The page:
scavenging

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scavenging

[′skav·ən·jiŋ]
(mechanical engineering)
Removal of spent gases from an internal combustion engine cylinder and replacement by a fresh charge or air.
(metallurgy)
Removal of dissolved gases from molten metal.
(ordnance)
The sweeping out, by a blast of air, of the gaseous products resulting from the firing of a gun.
McGraw-Hill Dictionary of Scientific & Technical Terms, 6E, Copyright © 2003 by The McGraw-Hill Companies, Inc.
References in periodicals archive ?
edulis butanol fraction is able to scavenge the highly reactive hydroxyl radical through peroxide oxidation unlike in the hydrogen peroxide assay where the ethylacetate fraction inhibits or scavenge hydroxyl radical better than the entire fractions.
This further showed the capability of the extracts to scavenge different free radicals in different systems, indicating that they may be useful therapeutic agents for treating radical related pathological damage.
"Because of the blockade's devastating economic impact, children are being forced to work and scavenge near the fence.
The ability of AN and BC to scavenge hydrogen peroxide radical is shown in Fig.
The chromophore formation was not complete in the presence of VT and CA, which scavenge the NO thus formed from the sodium nitroprusside and hence the absorbance decreases as the concentration of the extracts increases in a dose dependent manner.
The GLA said 40 Bulgarian workers had to scavenge for food in the fields where they worked because Cornwall-based Baltic Work Team Ltd had not paid them.
CDW/CDF1 to CDF4 exhibited equivalent ability to scavenge the nitric oxide and the I[C.sub.50] values are listed in Table 1.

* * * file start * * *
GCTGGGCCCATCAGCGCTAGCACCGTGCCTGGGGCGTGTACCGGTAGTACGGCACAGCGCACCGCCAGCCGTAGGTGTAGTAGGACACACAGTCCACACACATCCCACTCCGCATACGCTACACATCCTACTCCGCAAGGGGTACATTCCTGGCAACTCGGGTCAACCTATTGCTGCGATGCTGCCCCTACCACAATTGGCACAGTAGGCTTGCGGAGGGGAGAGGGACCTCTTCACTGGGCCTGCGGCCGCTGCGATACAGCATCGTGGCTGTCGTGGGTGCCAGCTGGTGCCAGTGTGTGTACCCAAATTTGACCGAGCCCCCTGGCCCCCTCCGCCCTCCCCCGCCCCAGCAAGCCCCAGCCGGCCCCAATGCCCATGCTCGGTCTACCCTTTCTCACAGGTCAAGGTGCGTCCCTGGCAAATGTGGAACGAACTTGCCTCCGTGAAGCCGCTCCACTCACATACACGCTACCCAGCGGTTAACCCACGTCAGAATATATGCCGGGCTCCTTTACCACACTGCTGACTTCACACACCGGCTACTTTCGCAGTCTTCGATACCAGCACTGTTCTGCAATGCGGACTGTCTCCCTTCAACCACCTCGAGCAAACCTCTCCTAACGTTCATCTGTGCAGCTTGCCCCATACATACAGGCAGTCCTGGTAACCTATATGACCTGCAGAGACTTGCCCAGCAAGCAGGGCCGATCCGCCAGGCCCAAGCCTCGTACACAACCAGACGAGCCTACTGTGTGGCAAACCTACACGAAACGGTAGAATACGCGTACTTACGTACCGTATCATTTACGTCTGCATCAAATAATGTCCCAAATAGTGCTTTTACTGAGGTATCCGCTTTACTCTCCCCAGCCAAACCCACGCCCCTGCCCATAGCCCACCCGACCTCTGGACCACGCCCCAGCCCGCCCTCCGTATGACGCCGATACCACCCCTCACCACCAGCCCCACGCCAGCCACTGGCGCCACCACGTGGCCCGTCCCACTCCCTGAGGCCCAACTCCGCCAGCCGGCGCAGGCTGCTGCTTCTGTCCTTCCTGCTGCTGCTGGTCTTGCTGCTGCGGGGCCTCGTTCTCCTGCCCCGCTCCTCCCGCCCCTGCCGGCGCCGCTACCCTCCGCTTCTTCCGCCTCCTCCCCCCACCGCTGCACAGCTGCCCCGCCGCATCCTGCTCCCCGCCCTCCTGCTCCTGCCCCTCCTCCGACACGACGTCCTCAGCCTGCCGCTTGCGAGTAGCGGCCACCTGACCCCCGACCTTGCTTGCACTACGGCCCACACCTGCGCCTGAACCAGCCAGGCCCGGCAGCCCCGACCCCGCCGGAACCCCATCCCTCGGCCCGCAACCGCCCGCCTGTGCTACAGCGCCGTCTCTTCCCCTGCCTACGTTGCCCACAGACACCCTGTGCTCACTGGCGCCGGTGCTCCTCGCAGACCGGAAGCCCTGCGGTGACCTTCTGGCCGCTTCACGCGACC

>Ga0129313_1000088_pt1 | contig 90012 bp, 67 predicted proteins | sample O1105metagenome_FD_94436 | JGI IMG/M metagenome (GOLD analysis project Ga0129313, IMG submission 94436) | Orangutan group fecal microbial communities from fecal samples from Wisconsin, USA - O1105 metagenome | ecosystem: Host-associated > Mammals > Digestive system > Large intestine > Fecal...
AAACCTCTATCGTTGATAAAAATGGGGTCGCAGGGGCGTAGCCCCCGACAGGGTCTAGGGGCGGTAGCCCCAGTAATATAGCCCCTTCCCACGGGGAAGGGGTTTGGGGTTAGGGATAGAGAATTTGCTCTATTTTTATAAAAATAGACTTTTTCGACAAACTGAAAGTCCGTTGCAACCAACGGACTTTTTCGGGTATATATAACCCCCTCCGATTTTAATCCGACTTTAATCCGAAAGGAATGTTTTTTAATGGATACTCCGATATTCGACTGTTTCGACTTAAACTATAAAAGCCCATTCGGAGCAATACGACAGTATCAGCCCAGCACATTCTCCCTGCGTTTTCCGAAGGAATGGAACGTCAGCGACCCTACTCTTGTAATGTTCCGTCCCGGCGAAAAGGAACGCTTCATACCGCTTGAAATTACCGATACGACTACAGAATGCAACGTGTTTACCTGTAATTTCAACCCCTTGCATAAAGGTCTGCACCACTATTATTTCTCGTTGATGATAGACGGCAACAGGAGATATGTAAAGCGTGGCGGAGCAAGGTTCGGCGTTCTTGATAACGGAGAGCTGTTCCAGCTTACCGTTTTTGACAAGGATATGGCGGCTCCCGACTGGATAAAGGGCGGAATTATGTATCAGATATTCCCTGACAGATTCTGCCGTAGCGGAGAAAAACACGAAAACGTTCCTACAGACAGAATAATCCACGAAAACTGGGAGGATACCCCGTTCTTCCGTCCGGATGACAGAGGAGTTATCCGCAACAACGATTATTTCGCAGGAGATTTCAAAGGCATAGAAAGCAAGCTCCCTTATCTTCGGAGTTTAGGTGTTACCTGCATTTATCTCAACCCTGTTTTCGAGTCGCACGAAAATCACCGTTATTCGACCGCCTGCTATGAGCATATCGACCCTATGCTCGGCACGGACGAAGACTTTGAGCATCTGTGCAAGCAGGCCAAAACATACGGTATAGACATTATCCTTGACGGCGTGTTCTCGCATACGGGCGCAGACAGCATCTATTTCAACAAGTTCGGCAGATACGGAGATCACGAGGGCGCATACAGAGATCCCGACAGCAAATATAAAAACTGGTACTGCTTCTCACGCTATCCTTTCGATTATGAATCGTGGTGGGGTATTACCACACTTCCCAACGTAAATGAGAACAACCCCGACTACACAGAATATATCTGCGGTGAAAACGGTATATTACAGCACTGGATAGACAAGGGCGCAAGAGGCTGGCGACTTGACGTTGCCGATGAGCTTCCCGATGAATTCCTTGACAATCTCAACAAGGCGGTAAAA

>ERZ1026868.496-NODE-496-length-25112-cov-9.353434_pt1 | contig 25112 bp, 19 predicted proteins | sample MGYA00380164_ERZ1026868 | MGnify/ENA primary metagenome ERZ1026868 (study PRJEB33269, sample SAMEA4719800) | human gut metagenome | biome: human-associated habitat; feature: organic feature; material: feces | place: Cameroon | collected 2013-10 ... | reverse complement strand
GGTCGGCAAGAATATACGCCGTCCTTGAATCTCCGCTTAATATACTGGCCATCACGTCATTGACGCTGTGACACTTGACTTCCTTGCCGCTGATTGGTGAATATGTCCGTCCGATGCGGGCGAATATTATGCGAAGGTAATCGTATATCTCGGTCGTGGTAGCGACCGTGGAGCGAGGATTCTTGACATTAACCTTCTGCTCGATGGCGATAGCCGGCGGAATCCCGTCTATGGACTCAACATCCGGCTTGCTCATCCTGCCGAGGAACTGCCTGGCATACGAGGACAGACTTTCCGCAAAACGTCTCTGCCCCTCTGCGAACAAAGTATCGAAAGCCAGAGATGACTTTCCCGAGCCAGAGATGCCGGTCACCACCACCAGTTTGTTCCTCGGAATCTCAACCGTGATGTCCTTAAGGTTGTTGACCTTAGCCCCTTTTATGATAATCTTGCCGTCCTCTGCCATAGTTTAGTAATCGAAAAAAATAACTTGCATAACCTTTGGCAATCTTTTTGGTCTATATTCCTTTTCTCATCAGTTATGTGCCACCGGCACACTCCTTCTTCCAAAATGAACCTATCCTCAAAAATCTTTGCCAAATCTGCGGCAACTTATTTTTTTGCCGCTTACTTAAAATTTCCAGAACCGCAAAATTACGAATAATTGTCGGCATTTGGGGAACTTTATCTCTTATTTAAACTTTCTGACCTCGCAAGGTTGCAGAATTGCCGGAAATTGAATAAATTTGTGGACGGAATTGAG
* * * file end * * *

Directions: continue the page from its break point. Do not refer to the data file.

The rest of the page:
According to Bramble, "Running made us human, at least in the anatomical, sense." Endurance running, unique to humans among primates, probably let our ancestors hunt and scavenge over great distances.
It also is said to have an unusual ability to scavenge sulfur in a compound.
In conjunction with industry representatives, NGML researchers identified two major unaddressed issues that confront engine system designers and operators regarding engine air flow management: 1) how to identify which turbocharger compressor, diffuser, turbine blade set, and nozzle ring will work on which engine; and 2) how to determine the extent to which an engine utilizes air to scavenge exhaust products out of the cylinder.
Thus, the most likely explanation for the current findings is that melatonin's effects were a consequence of its ability to scavenge the *OH and possibly also [H.sub.2][O.sub.2].
"Scavenging films that use iron in the coating can look discolored, and the only way to get iron to scavenge is with moisture, so that often limits processors to packing products that have free water," says Chip Cook, director of business development with Cryovac North America, Duncan, S.C.